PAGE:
We include products we think are useful for our readers. If you buy through links on this page, we may earn a small commission Here’s our process.
Healthline only shows you brands and products that we stand behind.Our team thoroughly researches and evaluates the recommendations we make on our site. To establish that the product manufacturers addressed safety and efficacy standards, we:
- Evaluate ingredients and composition: Do they have the potential to cause harm?
- Fact-check all health claims: Do they align with the current body of scientific evidence?
- Assess the brand: Does it operate with integrity and adhere to industry best practices?
There are several home remedies that can help ease any gas troubles you’re having, and some are as easy as reaching for a tall glass of water.
Got gas while pregnant? You’re not alone. Gas is a common (and potentially embarrassing) symptom of pregnancy.
You’re likely paying special attention to what you eat and the medications you ingest right now, which often means that typical gas remedies should be shelved for the time being.
Your body goes through many changes during pregnancy, and unfortunately gas is an uncomfortable result of some very normal body processes, says Sheryl Ross, MD, an OB/GYN and women’s health expert at Providence Saint John’s Health Center in Santa Monica, California.
The hormone progesterone is one of the main causes of excess gas during pregnancy. As your body produces more progesterone to support your pregnancy, progesterone relaxes muscles in your body.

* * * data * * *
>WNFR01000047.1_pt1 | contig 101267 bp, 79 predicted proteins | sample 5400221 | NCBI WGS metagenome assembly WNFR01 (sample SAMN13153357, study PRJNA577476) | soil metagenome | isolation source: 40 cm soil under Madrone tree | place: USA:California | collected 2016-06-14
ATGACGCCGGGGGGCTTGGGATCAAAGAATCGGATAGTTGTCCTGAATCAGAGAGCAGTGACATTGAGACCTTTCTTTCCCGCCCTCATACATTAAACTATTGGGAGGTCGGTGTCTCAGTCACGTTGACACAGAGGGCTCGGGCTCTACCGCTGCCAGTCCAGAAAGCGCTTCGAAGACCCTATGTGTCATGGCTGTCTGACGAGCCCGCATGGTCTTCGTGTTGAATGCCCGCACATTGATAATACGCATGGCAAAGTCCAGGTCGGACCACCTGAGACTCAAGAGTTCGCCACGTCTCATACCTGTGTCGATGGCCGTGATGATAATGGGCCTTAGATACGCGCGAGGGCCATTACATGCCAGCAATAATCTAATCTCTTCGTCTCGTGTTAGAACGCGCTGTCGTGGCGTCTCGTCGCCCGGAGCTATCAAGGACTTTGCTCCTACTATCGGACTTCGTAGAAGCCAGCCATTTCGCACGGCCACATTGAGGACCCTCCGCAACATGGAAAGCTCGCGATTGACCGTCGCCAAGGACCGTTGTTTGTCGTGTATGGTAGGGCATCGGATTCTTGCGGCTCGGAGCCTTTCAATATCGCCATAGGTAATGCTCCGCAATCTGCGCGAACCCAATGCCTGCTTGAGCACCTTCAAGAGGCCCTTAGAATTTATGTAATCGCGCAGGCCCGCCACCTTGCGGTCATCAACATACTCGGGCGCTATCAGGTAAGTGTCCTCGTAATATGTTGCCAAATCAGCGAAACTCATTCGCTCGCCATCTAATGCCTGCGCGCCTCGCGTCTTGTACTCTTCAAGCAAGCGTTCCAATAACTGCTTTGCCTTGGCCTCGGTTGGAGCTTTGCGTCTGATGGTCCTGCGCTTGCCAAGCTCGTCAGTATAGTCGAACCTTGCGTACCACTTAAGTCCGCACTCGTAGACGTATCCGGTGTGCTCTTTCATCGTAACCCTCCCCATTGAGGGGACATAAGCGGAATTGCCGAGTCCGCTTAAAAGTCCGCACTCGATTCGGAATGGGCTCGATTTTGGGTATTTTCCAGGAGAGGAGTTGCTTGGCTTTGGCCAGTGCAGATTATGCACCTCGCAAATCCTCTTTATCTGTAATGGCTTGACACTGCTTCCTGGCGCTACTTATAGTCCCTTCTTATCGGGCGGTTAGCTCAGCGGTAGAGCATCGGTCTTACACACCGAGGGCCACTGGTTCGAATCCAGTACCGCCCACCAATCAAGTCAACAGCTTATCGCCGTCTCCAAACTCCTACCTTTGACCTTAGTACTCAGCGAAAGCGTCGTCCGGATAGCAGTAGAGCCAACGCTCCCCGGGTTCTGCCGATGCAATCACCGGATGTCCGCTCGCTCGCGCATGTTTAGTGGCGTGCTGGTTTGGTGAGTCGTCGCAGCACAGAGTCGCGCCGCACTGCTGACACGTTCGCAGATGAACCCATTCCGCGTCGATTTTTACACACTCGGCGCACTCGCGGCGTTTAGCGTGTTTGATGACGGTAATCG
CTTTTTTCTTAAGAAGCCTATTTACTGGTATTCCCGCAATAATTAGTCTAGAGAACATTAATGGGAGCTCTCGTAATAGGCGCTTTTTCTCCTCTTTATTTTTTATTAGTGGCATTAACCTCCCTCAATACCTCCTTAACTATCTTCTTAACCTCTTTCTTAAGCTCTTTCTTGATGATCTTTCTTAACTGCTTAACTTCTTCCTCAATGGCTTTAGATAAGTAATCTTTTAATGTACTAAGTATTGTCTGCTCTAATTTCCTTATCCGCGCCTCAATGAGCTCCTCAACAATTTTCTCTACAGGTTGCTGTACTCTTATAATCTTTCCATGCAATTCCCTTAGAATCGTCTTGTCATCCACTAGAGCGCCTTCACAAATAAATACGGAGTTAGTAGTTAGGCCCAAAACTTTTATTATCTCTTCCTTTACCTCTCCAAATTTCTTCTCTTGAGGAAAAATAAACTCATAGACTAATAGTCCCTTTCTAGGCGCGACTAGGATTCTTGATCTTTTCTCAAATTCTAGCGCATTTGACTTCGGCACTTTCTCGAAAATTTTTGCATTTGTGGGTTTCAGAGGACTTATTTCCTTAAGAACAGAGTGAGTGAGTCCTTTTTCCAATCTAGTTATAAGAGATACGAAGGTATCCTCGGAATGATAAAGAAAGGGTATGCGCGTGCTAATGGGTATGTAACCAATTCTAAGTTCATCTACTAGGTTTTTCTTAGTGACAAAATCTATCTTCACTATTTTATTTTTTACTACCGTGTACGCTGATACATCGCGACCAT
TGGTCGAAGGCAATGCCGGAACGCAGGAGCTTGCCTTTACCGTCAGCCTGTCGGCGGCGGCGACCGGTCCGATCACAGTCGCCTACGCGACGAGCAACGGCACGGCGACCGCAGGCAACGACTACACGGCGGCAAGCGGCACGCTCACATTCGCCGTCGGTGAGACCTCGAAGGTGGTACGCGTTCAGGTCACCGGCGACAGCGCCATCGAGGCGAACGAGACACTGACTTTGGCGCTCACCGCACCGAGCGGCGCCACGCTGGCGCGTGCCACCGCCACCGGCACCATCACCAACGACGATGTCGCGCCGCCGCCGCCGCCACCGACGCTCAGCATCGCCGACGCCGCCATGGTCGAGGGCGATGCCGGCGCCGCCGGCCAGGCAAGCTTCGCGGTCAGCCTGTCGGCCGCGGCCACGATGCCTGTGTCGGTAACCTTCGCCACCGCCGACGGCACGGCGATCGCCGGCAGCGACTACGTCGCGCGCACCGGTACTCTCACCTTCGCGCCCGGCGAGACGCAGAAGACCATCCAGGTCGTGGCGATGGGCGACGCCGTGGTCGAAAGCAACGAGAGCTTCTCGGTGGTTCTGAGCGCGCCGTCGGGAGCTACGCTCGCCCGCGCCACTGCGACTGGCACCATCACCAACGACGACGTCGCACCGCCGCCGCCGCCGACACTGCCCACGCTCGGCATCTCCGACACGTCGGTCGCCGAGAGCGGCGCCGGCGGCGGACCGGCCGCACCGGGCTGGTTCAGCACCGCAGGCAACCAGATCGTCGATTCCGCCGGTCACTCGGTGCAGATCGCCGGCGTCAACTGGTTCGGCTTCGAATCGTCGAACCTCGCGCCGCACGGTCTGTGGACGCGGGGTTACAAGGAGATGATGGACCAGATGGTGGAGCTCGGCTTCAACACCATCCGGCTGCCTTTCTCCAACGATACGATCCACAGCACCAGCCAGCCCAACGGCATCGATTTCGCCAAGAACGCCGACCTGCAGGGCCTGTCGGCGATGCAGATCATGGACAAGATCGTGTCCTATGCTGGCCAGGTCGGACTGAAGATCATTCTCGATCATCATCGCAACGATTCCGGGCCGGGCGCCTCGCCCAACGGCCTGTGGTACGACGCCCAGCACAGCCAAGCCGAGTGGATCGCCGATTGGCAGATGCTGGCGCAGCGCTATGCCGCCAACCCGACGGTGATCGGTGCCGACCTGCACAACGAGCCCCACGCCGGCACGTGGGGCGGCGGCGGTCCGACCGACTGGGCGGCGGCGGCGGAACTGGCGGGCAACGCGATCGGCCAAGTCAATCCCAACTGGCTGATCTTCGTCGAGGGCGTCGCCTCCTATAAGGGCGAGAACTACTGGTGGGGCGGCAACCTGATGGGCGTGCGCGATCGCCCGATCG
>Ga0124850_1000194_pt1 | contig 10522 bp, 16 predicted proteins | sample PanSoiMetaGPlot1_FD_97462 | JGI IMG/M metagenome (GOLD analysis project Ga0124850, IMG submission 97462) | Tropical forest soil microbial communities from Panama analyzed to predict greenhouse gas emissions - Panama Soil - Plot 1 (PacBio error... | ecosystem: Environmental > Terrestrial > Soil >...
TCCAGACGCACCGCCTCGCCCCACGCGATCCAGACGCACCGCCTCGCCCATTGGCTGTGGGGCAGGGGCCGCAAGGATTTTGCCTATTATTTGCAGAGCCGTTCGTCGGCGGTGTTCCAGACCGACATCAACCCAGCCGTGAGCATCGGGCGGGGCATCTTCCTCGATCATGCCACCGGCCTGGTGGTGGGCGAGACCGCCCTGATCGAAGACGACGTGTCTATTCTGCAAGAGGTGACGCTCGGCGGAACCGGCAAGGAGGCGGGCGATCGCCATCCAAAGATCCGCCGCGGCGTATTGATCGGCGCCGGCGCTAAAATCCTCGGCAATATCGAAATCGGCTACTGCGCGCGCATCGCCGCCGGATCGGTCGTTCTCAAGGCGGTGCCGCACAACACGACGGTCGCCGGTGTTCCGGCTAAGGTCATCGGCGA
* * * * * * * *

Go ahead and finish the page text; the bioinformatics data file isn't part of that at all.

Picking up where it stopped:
This includes the muscles of your intestine. Slower moving intestine muscles mean that your digestion slows down. This allows gas to build up, which in turn leads to bloating, burping, and flatulence.
Once you get further along in your pregnancy, the increased pressure from your growing uterus on your abdominal cavity can slow down digestion, leading to more gas.
This uncomfortable, and sometimes painful, gas is generally due to constipation, and it can get worse as your pregnancy progresses.
Thankfully, there are various things you can do to combat the gas. The more consistent you are with these lifestyle changes, the better results you’re likely to see.
1. Drink plenty of fluids
Water is your best bet. Aim for eight to 10 (8-ounce) glasses every day, but other fluids count too.
If your gas is causing pain or extreme bloating, you may have irritable bowel syndrome (IBS), in which case make sure any juice you drink is low in certain types of gas and bloating-promoting sugars called FODMAPs.
Cranberry, grape, pineapple, and orange juice are all considered low-FODMAP juices.
Be sure to monitor sugar intake when drinking juices and sodas, especially if you’re at an increased risk for developing gestational diabetes.
Also, many varieties of carbonated drinks can lead to more gas.
2. Get moving
Physical activity and exercise should be a part of your daily routine. If you can’t make it to a gym, add a daily walk to your routine. Aim to walk or exercise for at least 30 minutes.
Not only can exercise help keep you physically and emotionally fit, but it can also help prevent constipation and speed up digestion.
Be sure to consult your obstetrician first before starting any exercise regimen during pregnancy.